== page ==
“All roads lead to Rome”. After all these years of traveling, my road finally led me to Rome.
And yes, technically, we were in Rome for 3 days, but it was more like 48 hours. We walked and walked and walked, but still I wish we had more time and could take it a bit easier.
Why is Rome so special?
If you’ve never been to Rome, you cannot imagine Rome for real, at least I couldn’t. It’s like an open-air museum. Wherever you go, there is something historical to see: a monument, a square, a fountain, an old building.
Just walking around the city made me feel like I traveled a couple of centuries back in time.
Walking tour through Rome?
I usually have a great experience with walking tours wherever I go, but this one was not so great. Don’t know if the guide was the problem or Rome has a lot of things to offer… But this time I remember only running around for two hours, not being able to take photos, not hearing half of stuff she said, and also hearing and seeing so many things that I didn’t remember 🙂
So the next day the two of us made the walking tour of our own, and took as much time as we wanted.
First thing I wanted to do, is to see the Colosseum. Not to eat, to see the Colosseum 🙂
Could you imagine going out of the metro station and standing in the city center near something that was built 70-80 A.D? So many years ago this amphitheater held over 65.000 audience members watching gladiator contests.
Since it was the 1st of May, entrance to the Colosseum was free (otherwise it’s 16 euro), but the crowd was huge. So the idea to skip the tour, wonder around the city center and come back other time, was great, except we didn’t find time to go back and actually do it.
Next to the Colosseum, there are a lot of ruins which once represented an ancient city of the Roman empire. According to a legend, the city of ancient Rome was founded by Romulus and Remus in 753 B.C.
This whole place was actually buried underground and these ruins weren’t excavated till 1898.
And this is me, annoyed by our tour guide 🙂
Ticket for the Colosseum is for entering the Roman Forum as well, so no, I haven’t visited this one either. Shame, shame, shame…
Trevi fountain, one of the most famous fountains in the world, was the second thing I remember from 2 hour running around tour.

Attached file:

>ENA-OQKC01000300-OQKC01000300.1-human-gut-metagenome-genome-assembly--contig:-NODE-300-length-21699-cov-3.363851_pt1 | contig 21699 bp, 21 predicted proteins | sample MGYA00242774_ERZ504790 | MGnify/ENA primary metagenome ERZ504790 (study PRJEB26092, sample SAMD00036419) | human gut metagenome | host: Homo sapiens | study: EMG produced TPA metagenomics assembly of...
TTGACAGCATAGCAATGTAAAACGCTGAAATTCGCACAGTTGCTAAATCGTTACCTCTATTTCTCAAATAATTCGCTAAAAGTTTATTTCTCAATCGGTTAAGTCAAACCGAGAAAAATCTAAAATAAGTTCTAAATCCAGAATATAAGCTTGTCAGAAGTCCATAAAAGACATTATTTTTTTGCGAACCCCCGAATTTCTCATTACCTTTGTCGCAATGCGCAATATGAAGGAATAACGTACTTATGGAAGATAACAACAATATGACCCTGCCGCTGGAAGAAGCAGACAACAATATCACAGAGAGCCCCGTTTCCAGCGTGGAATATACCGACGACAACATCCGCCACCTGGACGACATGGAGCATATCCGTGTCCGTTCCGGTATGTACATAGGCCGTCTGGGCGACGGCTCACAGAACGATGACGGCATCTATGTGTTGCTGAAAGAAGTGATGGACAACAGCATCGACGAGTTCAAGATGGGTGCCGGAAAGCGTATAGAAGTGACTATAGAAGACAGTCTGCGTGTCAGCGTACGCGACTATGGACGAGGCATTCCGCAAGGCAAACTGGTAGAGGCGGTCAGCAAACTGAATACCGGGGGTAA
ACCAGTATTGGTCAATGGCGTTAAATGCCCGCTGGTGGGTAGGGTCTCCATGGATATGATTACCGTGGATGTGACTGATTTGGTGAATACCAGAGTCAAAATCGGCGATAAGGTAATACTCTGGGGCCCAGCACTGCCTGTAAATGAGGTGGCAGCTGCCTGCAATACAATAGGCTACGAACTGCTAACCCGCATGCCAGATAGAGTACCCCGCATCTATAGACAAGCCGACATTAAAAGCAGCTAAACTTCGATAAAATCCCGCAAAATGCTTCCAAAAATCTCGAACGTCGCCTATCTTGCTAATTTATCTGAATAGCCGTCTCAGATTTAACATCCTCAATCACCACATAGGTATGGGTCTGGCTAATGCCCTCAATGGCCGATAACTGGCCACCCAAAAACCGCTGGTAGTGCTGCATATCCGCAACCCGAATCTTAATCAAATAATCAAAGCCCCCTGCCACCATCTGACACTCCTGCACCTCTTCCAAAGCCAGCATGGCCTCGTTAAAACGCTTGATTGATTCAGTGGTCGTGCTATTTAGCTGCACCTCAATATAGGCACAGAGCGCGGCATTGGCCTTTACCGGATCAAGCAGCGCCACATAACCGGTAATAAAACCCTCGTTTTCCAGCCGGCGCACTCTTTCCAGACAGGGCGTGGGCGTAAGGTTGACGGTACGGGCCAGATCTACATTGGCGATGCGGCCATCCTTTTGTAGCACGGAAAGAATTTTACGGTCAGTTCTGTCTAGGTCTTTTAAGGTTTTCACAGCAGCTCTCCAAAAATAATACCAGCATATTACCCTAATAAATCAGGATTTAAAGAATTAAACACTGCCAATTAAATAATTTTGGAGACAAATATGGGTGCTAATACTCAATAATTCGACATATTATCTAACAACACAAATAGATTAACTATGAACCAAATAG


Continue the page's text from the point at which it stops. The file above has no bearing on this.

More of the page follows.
I even got a nice photo from that day.
The fountain has its tradition where people throw coins over their shoulder. The legend says it will bring you good fortune and one day you will return to Rome.
Believe it or not, around 3.000 euro is thrown into the fountain every day. Money is collected for charity, helping the ones in need.
On our own walking tour, we came back to the fountain, and got as many pictures we wanted. But when you ask someone to take a photo of you, you usually get something like this 🙂
If you don’t recognize it, it’s the Trevi fountain water 🙂
Piazza Navona is my favorite square in Rome, and the most famous one. It has 3 beautiful fountains and it’s full of restaurants, painters and musicians who give nice atmosphere to it.
The square is so large it can hardly fit in one photo.
For me, this is the best place just to sit down, taste Italian kitchen and enjoy Rome. It’s not cheap, of course, but it was totally worth it.
Rome has so many beautiful squares in the city centre, so where ever you go and whichever you choose for your break, you won’t be disappointed.
Pantheon, which was built in 27 B.C. was a former Roman temple. It was destroyed in 80 A.D. due to a fire, second time hit by a lightning and destroyed in 110 A.D. Later in 125 A.D. transformed into a Catholic church like we know it today. Third time’s the charm 🙂
Now it’s the best preserved building from ancient Rome.
There is no enter fee to the Pantheon. It is free. But it is closed on holidays, like the 1st of May for example 🙂